Syria crisis: 'Hundreds' evacuated from besieged Homs

"Day in hell": Footage shows terrified civilians fleeing their 15 month imprisonment, as Paul Wood reports

More than 600 civilians have been evacuated from the rebel-held Old Quarter of the central Syrian city of Homs, state media report.

This was despite mortar fire and shooting which activists say killed several people and wounded others.

UN and Syrian Red Crescent teams also managed to deliver relief supplies to the quarter, which has been besieged by government forces for more than a year.

On Saturday aid workers were trapped under fire there for several hours.

The BBC's Jim Muir says a convoy with relief supplies went into the Old Quarter on Sunday, and then vulnerable civilians were brought out - mainly women, children and the elderly.

He says they looked pale and stressed, after surviving for months in violent siege conditions with very little food or medical care.

Civilians leave the the besieged district of the central Syrian city of Homs ahead of being evacuated by United Nations staff on 9 February 2014 Civilians in the besieged central areas of Homs have endured terrible conditions
Civilians wait to be evacuated by United Nations staff from the besieged district of the central Syrian city of Homs on 9 February 2014 Many were desperate to leave on UN vehicles

The Wall Street Journal's Sam Dagher, in Homs, has tweeted that more than a dozen men who came out with the evacuees were detained by security forces and taken away to an unknown location.

Civilians wait to be evacuated by United Nations staff from the besieged district of the central Syrian city of Homs 9 February 2014 Priority was given to women, children and the elderly

Sunday is the final day of what was agreed as a three-day humanitarian truce.

The governor of Homs, Talal al-Barazi, has said the ceasefire may be extended by a further three days, to allow all those who might want to leave the chance to do so.

Elsewhere, opposition activists said at least 11 people were killed in the northern city of Aleppo when government helicopters dropped barrel bombs - crude weapons comprising cylinders packed with explosives and metal fragments - on rebel-held neighbourhoods.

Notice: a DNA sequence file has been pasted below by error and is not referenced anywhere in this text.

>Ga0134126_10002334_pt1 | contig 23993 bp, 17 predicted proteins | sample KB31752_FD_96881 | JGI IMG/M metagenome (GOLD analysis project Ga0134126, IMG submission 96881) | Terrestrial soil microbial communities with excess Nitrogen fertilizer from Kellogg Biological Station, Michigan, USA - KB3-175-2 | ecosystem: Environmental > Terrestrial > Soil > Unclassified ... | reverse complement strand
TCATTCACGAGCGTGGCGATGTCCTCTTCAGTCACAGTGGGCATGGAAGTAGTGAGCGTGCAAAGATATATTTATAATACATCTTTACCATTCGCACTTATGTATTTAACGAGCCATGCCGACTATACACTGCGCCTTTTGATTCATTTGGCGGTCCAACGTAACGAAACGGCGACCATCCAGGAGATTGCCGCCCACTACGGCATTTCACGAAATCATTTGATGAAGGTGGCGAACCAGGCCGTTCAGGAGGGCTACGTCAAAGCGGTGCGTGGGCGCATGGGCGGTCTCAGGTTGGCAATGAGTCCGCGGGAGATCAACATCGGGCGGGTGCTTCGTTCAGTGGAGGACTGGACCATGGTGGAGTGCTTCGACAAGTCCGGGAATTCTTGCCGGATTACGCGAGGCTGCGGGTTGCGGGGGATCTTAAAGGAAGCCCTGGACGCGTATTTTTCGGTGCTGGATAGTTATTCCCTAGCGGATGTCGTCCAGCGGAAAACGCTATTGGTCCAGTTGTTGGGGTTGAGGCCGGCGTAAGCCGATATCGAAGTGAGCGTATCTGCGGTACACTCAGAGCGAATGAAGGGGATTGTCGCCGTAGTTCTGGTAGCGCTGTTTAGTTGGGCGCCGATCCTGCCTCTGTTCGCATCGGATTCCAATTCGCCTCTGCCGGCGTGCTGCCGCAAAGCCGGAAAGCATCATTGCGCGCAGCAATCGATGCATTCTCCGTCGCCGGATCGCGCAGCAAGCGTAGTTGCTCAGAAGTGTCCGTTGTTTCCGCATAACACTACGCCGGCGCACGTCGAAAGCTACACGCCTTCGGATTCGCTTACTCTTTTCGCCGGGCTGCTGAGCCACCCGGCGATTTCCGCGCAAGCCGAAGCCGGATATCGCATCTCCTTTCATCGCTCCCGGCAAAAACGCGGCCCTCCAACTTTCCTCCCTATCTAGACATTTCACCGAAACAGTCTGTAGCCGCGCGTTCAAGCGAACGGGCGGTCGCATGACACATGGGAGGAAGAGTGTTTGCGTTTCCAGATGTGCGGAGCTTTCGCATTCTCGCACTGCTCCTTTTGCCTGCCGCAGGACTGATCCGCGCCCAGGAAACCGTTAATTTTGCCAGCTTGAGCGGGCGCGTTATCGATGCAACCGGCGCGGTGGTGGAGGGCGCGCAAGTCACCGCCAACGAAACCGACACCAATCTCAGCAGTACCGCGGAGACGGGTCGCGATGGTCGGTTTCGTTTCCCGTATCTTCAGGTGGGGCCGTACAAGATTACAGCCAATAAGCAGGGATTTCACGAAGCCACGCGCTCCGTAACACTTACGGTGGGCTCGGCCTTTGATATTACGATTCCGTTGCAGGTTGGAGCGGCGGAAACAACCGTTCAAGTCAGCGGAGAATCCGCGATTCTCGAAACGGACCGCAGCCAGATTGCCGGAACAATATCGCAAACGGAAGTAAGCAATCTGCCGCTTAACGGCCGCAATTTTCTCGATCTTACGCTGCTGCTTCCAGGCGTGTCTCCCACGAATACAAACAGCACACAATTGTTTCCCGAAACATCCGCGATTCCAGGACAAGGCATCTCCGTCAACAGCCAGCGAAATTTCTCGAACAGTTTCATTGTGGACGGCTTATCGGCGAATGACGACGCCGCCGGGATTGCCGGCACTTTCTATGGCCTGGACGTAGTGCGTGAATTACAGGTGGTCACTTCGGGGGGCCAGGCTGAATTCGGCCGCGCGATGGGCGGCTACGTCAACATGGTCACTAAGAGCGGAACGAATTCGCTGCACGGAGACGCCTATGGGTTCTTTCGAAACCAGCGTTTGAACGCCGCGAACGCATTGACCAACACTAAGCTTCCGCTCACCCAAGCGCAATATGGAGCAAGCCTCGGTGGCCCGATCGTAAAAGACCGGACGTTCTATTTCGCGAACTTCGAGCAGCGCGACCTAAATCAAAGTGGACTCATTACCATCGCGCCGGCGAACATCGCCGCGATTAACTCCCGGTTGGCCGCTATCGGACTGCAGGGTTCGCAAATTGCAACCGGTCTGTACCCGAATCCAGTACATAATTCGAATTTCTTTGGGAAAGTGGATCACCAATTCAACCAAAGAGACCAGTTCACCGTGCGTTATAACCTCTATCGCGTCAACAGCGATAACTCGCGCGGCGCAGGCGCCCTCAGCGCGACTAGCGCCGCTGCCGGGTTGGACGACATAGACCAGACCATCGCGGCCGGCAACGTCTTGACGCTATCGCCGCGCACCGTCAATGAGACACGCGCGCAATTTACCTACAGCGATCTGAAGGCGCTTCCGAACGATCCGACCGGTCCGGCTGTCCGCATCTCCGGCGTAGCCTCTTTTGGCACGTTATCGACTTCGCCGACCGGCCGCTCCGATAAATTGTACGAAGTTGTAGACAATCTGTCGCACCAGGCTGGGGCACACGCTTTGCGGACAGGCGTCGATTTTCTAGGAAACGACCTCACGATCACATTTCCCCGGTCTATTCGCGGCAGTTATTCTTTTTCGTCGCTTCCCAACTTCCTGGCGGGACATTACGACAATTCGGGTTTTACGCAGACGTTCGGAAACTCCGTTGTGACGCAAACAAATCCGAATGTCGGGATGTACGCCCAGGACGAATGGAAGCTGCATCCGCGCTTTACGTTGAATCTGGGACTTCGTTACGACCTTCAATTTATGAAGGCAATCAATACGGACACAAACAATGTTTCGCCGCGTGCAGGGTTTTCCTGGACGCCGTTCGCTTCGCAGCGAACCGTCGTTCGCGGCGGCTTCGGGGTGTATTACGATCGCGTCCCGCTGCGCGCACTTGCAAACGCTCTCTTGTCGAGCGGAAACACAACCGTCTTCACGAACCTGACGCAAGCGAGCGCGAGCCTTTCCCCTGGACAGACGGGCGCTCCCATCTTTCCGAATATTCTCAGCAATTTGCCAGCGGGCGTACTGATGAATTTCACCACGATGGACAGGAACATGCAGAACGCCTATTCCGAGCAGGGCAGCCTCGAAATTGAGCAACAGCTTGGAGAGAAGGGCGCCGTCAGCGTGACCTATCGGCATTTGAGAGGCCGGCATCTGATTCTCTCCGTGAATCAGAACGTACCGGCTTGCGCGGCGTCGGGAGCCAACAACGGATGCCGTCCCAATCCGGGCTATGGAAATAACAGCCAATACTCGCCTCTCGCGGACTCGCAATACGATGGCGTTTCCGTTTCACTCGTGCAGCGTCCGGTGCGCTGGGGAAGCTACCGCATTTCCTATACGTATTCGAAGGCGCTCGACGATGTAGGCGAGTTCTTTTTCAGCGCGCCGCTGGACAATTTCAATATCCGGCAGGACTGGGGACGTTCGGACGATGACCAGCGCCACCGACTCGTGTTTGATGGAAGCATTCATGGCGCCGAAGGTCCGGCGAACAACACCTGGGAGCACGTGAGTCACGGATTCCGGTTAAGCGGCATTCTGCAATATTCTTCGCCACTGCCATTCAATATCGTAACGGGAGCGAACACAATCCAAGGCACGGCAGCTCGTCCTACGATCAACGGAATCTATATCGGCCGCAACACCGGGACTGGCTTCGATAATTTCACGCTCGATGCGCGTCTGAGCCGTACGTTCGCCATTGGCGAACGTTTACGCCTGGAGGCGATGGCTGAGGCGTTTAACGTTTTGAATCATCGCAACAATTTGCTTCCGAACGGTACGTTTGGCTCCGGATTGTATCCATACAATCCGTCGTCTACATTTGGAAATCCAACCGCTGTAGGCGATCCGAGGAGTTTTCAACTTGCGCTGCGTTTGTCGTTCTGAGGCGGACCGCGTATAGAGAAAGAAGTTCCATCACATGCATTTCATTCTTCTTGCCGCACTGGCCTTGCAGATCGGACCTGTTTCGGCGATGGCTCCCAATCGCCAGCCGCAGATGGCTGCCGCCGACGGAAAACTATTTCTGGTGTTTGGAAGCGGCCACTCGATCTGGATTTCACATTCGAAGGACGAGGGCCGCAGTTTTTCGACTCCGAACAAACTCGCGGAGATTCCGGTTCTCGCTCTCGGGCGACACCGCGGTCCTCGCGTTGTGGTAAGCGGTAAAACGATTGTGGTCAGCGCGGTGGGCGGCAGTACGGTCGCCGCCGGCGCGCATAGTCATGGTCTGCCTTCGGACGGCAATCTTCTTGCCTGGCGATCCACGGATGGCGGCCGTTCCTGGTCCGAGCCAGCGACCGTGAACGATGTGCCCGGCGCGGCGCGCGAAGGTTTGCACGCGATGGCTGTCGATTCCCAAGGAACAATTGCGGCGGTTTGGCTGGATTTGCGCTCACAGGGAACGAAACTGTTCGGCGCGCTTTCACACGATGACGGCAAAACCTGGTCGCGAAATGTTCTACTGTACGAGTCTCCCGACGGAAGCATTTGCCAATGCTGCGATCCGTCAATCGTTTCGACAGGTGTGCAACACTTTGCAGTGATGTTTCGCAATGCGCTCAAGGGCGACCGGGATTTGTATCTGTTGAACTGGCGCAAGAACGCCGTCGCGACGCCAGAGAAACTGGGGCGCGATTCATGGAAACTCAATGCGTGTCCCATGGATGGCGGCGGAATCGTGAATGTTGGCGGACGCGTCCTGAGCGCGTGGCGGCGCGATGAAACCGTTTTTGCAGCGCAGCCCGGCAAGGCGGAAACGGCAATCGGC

'Stark reminder'

The operation to help trapped civilians in Homs was the one concrete agreement reached at recent peace talks in Geneva, which are due to resume on Monday.

A UN/Red Crescent aid convoy came under attack from mortars and gunfire as it was leaving Homs on Saturday.

Syrian authorities have blamed the attack on rebels, but they in turn say that President Bashar al-Assad's forces were responsible for the incident.

The BBC's Jim Muir: "Relief teams trying to get help to trapped civilians on Saturday found themselves sheltering for their lives"

UN humanitarian chief Valerie Amos has insisted that the UN and aid agencies will not be deterred by the weekend's violence.

She said the events were "a stark reminder of the dangers that civilians and aid workers face every day across Syria".

The Red Crescent, in a joint operation with the UN, is trying to deliver food, water and medicine by truck to some 3,000 civilians in rebel-held areas.

Homs has been a key battleground in the uprising against President Assad.

The army launched a series of major attacks to recapture rebel areas in the Old Quarter in the beginning of 2012, with almost daily bombardments.

Thousands have been killed, large areas have been reduced to rubble, and many neighbourhoods lie in ruins.

BBC map of besieged areas in Homs

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